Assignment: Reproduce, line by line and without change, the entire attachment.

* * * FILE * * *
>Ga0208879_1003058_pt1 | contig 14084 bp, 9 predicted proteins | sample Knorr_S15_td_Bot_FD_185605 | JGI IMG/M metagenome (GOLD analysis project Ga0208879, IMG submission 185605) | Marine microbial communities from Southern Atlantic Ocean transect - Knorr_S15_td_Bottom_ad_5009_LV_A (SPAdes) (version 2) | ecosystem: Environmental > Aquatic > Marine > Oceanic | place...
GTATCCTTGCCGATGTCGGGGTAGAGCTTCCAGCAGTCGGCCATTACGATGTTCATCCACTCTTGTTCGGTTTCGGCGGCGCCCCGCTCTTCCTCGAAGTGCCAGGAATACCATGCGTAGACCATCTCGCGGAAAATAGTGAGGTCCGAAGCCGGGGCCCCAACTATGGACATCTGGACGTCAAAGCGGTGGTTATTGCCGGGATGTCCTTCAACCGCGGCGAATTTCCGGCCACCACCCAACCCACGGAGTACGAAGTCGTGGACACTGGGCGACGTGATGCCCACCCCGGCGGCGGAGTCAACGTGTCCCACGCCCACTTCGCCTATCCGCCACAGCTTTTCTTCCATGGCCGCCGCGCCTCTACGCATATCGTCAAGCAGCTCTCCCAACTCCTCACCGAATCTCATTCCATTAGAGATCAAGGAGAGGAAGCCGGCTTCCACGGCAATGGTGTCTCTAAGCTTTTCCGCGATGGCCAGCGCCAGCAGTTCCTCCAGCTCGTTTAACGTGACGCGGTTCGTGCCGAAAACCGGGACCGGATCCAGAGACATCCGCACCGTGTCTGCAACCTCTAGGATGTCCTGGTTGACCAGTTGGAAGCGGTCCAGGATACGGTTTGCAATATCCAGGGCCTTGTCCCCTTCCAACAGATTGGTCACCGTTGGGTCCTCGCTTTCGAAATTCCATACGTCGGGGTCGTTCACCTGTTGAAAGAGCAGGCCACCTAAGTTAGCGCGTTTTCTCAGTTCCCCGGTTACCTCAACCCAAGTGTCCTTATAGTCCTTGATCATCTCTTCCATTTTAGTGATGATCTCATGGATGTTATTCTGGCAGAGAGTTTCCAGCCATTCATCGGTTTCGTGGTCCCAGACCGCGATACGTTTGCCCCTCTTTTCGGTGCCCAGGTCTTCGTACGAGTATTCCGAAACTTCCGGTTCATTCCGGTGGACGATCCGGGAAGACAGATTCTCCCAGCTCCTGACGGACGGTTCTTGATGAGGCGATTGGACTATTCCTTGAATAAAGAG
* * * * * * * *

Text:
>Ga0208879_1003058_pt1 | contig 14084 bp, 9 predicted proteins | sample Knorr_S15_td_Bot_FD_185605 | JGI IMG/M metagenome (GOLD analysis project Ga0208879, IMG submission 185605) | Marine microbial communities from Southern Atlantic Ocean transect - Knorr_S15_td_Bottom_ad_5009_LV_A (SPAdes) (version 2) | ecosystem: Environmental > Aquatic > Marine > Oceanic | place...
GTATCCTTGCCGATGTCGGGGTAGAGCTTCCAGCAGTCGGCCATTACGATGTTCATCCACTCTTGTTCGGTTTCGGCGGCGCCCCGCTCTTCCTCGAAGTGCCAGGAATACCATGCGTAGACCATCTCGCGGAAAATAGTGAGGTCCGAAGCCGGGGCCCCAACTATGGACATCTGGACGTCAAAGCGGTGGTTATTGCCGGGATGTCCTTCAACCGCGGCGAATTTCCGGCCACCACCCAACCCACGGAGTACGAAGTCGTGGACACTGGGCGACGTGATGCCCACCCCGGCGGCGGAGTCAACGTGTCCCACGCCCACTTCGCCTATCCGCCACAGCTTTTCTTCCATGGCCGCCGCGCCTCTACGCATATCGTCAAGCAGCTCTCCCAACTCCTCACCGAATCTCATTCCATTAGAGATCAAGGAGAGGAAGCCGGCTTCCACGGCAATGGTGTCTCTAAGCTTTTCCGCGATGGCCAGCGCCAGCAGTTCCTCCAGCTCGTTTAACGTGACGCGGTTCGTGCCGAAAACCGGGACCGGATCCAGAGACATCCGCACCGTGTCTGCAACCTCTAGGATGTCCTGGTTGACCAGTTGGAAGCGGTCCAGGATACGGTTTGCAATATCCAGGGCCTTGTCCCCTTCCAACAGATTGGTCACCGTTGGGTCCTCGCTTTCGAAATTCCATACGTCGGGGTCGTTCACCTGTTGAAAGAGCAGGCCACCTAAGTTAGCGCGTTTTCTCAGTTCCCCGGTTACCTCAACCCAAGTGTCCTTATAGTCCTTGATCATCTCTTCCATTTTAGTGATGATCTCATGGATGTTATTCTGGCAGAGAGTTTCCAGCCATTCATCGGTTTCGTGGTCCCAGACCGCGATACGTTTGCCCCTCTTTTCGGTGCCCAGGTCTTCGTACGAGTATTCCGAAACTTCCGGTTCATTCCGGTGGACGATCCGGGAAGACAGATTCTCCCAGCTCCTGACGGACGGTTCTTGATGAGGCGATTGGACTATTCCTTGAATAAAGAG